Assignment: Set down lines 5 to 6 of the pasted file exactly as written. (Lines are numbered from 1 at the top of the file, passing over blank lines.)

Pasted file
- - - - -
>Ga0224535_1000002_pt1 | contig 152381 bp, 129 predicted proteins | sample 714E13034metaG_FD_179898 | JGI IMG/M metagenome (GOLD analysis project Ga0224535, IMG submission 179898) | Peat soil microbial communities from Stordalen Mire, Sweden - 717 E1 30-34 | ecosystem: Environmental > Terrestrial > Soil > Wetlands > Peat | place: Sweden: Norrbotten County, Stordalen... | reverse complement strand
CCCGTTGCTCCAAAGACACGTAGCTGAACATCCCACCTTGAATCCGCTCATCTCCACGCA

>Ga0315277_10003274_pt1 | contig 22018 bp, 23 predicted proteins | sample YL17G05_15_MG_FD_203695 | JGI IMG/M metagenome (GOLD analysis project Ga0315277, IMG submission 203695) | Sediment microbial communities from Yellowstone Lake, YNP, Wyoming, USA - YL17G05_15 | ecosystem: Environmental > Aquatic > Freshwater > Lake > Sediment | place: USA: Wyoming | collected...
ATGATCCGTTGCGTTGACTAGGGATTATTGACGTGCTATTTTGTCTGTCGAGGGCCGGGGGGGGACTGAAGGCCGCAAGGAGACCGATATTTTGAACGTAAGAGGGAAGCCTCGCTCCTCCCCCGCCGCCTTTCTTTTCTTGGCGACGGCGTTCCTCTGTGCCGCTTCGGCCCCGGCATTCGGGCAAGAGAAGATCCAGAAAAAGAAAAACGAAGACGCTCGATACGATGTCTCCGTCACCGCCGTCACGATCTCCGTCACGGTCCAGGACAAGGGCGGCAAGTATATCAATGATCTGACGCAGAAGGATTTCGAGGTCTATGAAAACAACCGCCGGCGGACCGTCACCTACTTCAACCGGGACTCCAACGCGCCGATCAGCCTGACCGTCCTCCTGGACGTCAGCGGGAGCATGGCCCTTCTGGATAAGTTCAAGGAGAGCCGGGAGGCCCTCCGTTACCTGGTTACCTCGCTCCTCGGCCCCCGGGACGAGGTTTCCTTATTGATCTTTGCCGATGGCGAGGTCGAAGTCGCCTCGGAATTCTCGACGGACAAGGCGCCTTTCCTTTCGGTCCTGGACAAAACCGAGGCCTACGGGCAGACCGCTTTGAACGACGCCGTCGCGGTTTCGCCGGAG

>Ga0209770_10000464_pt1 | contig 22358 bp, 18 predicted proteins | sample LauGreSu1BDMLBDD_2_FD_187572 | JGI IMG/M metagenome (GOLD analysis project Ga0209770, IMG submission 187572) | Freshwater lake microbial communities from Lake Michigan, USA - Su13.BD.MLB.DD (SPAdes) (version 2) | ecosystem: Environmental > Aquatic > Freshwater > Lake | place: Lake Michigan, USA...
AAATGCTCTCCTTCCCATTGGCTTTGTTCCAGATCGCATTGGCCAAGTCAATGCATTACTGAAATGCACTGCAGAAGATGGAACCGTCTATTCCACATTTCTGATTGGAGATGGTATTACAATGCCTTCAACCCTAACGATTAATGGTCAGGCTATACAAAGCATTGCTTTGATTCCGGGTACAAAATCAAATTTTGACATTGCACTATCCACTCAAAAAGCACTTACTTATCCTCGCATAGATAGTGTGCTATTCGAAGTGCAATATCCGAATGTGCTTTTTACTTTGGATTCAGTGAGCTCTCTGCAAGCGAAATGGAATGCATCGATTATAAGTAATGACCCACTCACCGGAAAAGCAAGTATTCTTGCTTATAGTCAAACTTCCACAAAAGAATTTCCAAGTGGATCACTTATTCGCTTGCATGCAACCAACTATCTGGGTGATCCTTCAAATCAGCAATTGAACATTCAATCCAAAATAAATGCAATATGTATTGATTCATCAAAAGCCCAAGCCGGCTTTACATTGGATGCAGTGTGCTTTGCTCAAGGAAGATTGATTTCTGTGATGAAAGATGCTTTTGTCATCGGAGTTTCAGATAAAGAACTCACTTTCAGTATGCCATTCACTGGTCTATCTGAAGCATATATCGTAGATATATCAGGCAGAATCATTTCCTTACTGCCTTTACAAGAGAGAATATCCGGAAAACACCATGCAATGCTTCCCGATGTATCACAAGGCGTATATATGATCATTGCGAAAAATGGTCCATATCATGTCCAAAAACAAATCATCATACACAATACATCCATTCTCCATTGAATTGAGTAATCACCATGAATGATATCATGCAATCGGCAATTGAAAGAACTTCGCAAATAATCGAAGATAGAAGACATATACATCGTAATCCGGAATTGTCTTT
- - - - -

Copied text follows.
>Ga0209770_10000464_pt1 | contig 22358 bp, 18 predicted proteins | sample LauGreSu1BDMLBDD_2_FD_187572 | JGI IMG/M metagenome (GOLD analysis project Ga0209770, IMG submission 187572) | Freshwater lake microbial communities from Lake Michigan, USA - Su13.BD.MLB.DD (SPAdes) (version 2) | ecosystem: Environmental > Aquatic > Freshwater > Lake | place: Lake Michigan, USA...
AAATGCTCTCCTTCCCATTGGCTTTGTTCCAGATCGCATTGGCCAAGTCAATGCATTACTGAAATGCACTGCAGAAGATGGAACCGTCTATTCCACATTTCTGATTGGAGATGGTATTACAATGCCTTCAACCCTAACGATTAATGGTCAGGCTATACAAAGCATTGCTTTGATTCCGGGTACAAAATCAAATTTTGACATTGCACTATCCACTCAAAAAGCACTTACTTATCCTCGCATAGATAGTGTGCTATTCGAAGTGCAATATCCGAATGTGCTTTTTACTTTGGATTCAGTGAGCTCTCTGCAAGCGAAATGGAATGCATCGATTATAAGTAATGACCCACTCACCGGAAAAGCAAGTATTCTTGCTTATAGTCAAACTTCCACAAAAGAATTTCCAAGTGGATCACTTATTCGCTTGCATGCAACCAACTATCTGGGTGATCCTTCAAATCAGCAATTGAACATTCAATCCAAAATAAATGCAATATGTATTGATTCATCAAAAGCCCAAGCCGGCTTTACATTGGATGCAGTGTGCTTTGCTCAAGGAAGATTGATTTCTGTGATGAAAGATGCTTTTGTCATCGGAGTTTCAGATAAAGAACTCACTTTCAGTATGCCATTCACTGGTCTATCTGAAGCATATATCGTAGATATATCAGGCAGAATCATTTCCTTACTGCCTTTACAAGAGAGAATATCCGGAAAACACCATGCAATGCTTCCCGATGTATCACAAGGCGTATATATGATCATTGCGAAAAATGGTCCATATCATGTCCAAAAACAAATCATCATACACAATACATCCATTCTCCATTGAATTGAGTAATCACCATGAATGATATCATGCAATCGGCAATTGAAAGAACTTCGCAAATAATCGAAGATAGAAGACATATACATCGTAATCCGGAATTGTCTTT